Life With A Dog

by Craig Wilson

My life changed dramatically ten years ago. I didn’t get married or divorced, didn’t survive a life-threatening disease, didn’t have a religious experience, then again, maybe I did. I got a dog. Murphy is a soft-coated wheaten terrier, a feisty Irish girl with a mop of blonde hair and a mind of her own, as I discovered the day I picked her up.

That first evening, I fed her, left her on her new bed in the kitchen, and went to watch the evening news. Within minutes, her short legs had conquered the stairs, and there she stood in the middle of the den, staring at me as I sat on the sofa. The look on her face said, “If you think I’m going to live here with you and stay in the kitchen, you’re sadly mistaken.”

Murphy has pretty much set the rules of the house ever since. She sleeps on the bed, guards her favorite chair and eats cheddar cheese Goldfish crackers as her nightly hors d’oeuvres during cocktails. She is a herder, a ferreter and an honorary member of the neighborhood watch program. She patrols. She has taught me where all the cats reside, which garden gates have dogs behind them, and which hydrants are the most popular stops. Murphy has taken me down alleys and lanes and side streets I didn’t even know existed. She stops to smell the bushes. She makes me linger. Little did I realize that with a pet, I was headed toward a life of pockets stuffed with plastic bags and cookie jars filled with dog treats. Who knew that the mail would no longer be delivered, nor the trash picked up, in the same quiet manner? Each visitor’s arrival is now announced. Murphy sees to that, standing on her hind legs and barking out the window at the daily invaders. I now see things from her point of view, from her perspective. No longer is a walk through the woods just a walk through the woods; it’s an adventure. Squirrels! Geese! Field mice! Murphy alerts me to all animals, large and small, and protects me from all danger. No longer is a stream just a stream. It’s a place to dance, to drink, to frolic, until every last hair on her back is wet. And no longer is a spotless kitchen floor a high priority. Hair on the sofa? Who even sees it anymore?

All my friends with children say they wonder what life was like before the kids came along. I wonder the same about my life before Murphy.

What did I do with my mornings before she started coming to sit outside the bathroom door to watch me shave? Who made a fool out of me before she came along? Well, a number of people, actually, but believe me, it’s much more pleasant to be made a fool of by a dog. I talk about her at work until my colleagues walk away. I feed her from the table. We kiss in public. And I’m not ashamed of any of it. In fact, some of my best conversations in the past ten years have been with Murphy. On our morning walks, I’ll often confess to her that I don’t have a clue about what I’m doing with my life. Sometimes she can sense the gravity in my voice — that I’m serious — so she’ll stop, turn around, and cock her head as if to say, “You know, boss, I wish I knew. But it’ll be fine. Really, it will.” And that look always reassures me that everything will turn out okay. Yes, her arrival has meant that after-work detours for drinks with friends have come to an end. But I’d been going to happy hours for 20 years, and they weren’t making me any happier.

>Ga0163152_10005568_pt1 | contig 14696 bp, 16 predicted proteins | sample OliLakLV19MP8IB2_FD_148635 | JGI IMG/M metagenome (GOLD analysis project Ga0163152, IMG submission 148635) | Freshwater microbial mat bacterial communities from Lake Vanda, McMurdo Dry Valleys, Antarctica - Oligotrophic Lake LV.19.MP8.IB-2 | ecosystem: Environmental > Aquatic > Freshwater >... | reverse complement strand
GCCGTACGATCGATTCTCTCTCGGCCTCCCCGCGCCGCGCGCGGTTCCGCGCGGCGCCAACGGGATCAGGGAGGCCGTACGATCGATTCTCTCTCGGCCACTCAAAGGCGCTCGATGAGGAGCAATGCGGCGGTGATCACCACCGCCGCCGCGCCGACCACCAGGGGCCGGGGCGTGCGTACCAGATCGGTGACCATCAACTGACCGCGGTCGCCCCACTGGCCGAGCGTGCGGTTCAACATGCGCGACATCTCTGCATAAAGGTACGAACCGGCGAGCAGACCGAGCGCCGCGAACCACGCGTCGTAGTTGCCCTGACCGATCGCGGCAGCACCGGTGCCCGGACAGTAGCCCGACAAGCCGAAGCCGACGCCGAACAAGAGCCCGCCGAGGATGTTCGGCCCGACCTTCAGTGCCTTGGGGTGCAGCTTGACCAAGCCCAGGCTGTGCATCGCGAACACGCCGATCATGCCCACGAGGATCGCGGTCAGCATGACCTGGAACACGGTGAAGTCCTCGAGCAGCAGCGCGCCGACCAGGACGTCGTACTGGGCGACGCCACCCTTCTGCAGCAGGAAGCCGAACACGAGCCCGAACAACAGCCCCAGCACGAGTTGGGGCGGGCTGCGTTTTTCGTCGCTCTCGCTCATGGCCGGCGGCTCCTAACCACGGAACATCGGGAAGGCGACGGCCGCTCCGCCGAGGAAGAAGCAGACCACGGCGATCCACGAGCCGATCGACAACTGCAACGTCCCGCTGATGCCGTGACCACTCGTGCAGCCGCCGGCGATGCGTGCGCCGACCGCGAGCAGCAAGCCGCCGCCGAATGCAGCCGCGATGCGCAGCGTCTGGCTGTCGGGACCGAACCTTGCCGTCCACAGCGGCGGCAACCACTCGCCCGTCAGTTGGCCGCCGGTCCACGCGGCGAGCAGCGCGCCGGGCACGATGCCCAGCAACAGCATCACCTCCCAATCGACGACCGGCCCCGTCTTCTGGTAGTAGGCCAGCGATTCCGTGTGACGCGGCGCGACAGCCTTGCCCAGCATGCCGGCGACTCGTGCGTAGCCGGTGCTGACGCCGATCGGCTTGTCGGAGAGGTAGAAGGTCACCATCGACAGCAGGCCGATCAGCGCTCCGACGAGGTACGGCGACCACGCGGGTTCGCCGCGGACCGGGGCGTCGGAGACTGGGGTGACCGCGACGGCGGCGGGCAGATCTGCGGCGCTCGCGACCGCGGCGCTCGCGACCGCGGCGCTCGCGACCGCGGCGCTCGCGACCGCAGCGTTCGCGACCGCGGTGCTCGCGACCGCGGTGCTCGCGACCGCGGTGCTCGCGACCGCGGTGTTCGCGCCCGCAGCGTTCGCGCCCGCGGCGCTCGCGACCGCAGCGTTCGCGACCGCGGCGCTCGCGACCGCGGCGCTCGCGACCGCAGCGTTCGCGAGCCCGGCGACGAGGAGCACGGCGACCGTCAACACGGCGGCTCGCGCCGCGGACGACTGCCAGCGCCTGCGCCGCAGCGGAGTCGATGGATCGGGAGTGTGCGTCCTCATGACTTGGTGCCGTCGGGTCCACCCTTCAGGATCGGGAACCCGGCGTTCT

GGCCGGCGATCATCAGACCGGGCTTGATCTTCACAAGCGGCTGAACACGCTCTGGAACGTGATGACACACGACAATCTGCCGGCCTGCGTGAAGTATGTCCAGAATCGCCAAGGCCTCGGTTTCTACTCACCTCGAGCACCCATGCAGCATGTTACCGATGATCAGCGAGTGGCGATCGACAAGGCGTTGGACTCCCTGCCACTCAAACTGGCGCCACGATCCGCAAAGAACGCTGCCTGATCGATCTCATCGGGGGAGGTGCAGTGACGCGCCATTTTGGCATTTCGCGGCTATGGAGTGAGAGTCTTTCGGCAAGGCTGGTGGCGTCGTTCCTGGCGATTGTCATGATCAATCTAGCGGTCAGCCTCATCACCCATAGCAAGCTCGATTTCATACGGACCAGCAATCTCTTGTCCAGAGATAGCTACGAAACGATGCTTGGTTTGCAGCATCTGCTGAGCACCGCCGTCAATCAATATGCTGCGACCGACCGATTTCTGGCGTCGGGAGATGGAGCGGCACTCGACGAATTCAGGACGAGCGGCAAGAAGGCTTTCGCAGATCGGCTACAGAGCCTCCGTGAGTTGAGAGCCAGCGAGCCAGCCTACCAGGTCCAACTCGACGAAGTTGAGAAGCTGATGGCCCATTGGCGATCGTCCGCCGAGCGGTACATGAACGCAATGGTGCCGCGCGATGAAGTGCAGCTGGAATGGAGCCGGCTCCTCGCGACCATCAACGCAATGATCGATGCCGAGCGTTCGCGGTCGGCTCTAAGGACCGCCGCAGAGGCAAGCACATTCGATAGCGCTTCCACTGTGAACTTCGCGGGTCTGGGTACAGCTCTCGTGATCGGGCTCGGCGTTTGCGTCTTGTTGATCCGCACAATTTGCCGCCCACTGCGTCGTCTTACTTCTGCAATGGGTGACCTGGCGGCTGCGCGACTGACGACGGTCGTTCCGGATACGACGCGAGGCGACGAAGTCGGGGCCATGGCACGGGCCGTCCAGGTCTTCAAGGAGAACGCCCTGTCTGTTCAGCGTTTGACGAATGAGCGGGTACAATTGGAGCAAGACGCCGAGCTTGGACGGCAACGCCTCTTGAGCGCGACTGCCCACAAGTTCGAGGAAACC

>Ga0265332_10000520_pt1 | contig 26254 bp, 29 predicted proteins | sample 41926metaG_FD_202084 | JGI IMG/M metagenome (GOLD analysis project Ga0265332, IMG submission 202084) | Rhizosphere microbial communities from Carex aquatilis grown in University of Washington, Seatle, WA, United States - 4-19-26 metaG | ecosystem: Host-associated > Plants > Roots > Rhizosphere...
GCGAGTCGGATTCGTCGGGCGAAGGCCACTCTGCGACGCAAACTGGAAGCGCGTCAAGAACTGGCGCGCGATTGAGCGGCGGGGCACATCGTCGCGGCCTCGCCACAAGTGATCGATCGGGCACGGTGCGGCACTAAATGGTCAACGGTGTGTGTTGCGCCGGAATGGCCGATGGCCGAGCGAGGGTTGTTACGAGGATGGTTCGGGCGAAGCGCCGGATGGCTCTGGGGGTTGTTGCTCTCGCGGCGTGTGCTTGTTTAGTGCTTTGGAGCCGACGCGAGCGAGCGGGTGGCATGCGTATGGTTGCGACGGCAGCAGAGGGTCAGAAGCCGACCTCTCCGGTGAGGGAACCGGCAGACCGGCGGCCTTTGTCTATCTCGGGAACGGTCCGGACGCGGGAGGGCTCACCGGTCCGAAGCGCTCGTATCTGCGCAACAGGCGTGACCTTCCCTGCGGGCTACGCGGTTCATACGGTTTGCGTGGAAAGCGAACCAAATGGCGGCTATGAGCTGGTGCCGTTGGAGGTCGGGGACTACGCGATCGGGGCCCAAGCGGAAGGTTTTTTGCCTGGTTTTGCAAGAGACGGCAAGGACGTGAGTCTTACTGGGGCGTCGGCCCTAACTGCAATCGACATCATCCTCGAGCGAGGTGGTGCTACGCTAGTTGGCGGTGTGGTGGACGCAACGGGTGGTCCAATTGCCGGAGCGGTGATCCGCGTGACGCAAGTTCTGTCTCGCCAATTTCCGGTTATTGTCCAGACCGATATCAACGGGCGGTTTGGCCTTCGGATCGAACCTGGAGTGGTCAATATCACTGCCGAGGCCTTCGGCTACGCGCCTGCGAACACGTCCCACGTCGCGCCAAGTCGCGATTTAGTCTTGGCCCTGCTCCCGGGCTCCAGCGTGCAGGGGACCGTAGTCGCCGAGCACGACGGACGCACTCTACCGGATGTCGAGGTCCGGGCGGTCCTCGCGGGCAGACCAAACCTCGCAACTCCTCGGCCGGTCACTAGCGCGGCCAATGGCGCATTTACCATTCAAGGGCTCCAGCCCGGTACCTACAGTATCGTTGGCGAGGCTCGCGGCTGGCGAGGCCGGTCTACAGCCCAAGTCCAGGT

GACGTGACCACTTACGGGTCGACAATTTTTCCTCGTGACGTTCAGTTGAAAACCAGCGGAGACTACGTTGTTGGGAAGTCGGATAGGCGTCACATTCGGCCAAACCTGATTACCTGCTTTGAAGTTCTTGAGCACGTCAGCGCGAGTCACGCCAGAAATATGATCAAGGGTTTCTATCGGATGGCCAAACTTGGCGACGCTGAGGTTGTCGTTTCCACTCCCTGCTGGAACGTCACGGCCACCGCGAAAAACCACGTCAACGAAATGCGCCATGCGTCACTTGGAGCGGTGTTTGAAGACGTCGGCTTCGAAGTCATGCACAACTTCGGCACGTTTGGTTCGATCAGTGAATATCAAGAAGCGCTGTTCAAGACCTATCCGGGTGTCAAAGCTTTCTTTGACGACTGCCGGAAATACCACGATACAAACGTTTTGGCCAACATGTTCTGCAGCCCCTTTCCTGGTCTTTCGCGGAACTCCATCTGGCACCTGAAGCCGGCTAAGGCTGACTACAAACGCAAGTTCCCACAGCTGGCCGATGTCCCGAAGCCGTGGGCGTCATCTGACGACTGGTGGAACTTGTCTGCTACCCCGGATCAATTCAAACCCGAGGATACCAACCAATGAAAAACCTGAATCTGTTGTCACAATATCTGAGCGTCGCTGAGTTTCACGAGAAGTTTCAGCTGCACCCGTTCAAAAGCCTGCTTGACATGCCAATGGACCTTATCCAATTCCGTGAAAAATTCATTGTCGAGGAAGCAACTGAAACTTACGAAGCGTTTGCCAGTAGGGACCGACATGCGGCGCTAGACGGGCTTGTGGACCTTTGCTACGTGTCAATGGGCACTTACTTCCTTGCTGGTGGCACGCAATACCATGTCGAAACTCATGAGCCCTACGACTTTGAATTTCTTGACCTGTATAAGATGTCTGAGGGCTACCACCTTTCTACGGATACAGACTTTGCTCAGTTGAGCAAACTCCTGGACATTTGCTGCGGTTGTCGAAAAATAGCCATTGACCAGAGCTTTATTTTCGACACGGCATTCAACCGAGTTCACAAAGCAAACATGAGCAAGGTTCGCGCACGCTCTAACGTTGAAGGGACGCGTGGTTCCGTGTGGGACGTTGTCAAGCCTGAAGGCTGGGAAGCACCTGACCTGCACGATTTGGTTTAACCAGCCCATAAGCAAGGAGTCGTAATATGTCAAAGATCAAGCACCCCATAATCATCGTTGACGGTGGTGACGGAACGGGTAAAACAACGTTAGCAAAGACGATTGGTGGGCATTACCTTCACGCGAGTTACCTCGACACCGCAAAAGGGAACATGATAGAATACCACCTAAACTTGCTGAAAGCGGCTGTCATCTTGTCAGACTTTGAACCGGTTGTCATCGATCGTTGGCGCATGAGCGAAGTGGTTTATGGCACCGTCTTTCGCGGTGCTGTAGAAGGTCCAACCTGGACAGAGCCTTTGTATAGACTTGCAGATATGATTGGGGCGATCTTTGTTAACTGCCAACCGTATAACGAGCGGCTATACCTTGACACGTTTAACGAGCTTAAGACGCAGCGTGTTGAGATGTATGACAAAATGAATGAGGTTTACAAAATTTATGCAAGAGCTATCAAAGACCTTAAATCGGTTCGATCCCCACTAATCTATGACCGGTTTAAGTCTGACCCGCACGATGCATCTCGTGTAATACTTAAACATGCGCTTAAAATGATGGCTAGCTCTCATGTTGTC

Foolish me. I’d spent half my life looking for love in all the wrong places. Little did I realize it could be waiting for me back at home by the front door, ready with a big, wet kiss and a wagging fanny. “You’re back!” she says, sliding down the hallway on a rug. “Let’s play! Let’s eat! Let’s rub bellies and go upstairs and watch the nightly news!”

Okay, so I’m getting a little carried away here. But people who say they don’t have time for a dog mystify me. What they’re saying is they don’t have time for unconditional love. Can that be true? We who have stumbled into the spiritual world of dogs know we are very lucky. We will never be alone again. Never be unloved again. Never be bored. We will always have someone who thinks we are wise beyond our years, someone who won’t judge us by our waist size or the kind of car we drive. (Although I think Murphy would like it if I got a convertible so she could enjoy the wind sweeping through her hair without having to stick her head out the window.) 

Over the years, I have met many wonderful pet lovers through Murphy. The “dog people” congregate in the park, on the street, at the neighborhood corner store — anywhere that two pups can dance a pas de deux. We talk fleas. We talk ticks. And I confess, there have been more than a few early-morning birthday parties for the likes of Buster and Sheba, Maggie and Amos. Murphy has been feted, too. Champagne for the adults; party treats for every guest with a tail.

Are we fools? Perhaps. But we’re happy fools. And our dogs don’t seem to mind. At this very moment, Murphy is lying under my desk, sprawled out on her side, eyes closed, her neck perfectly placed across the instep of my foot. She is content but not nearly as content as her owner. I didn’t get just a dog ten years ago. I got a life.

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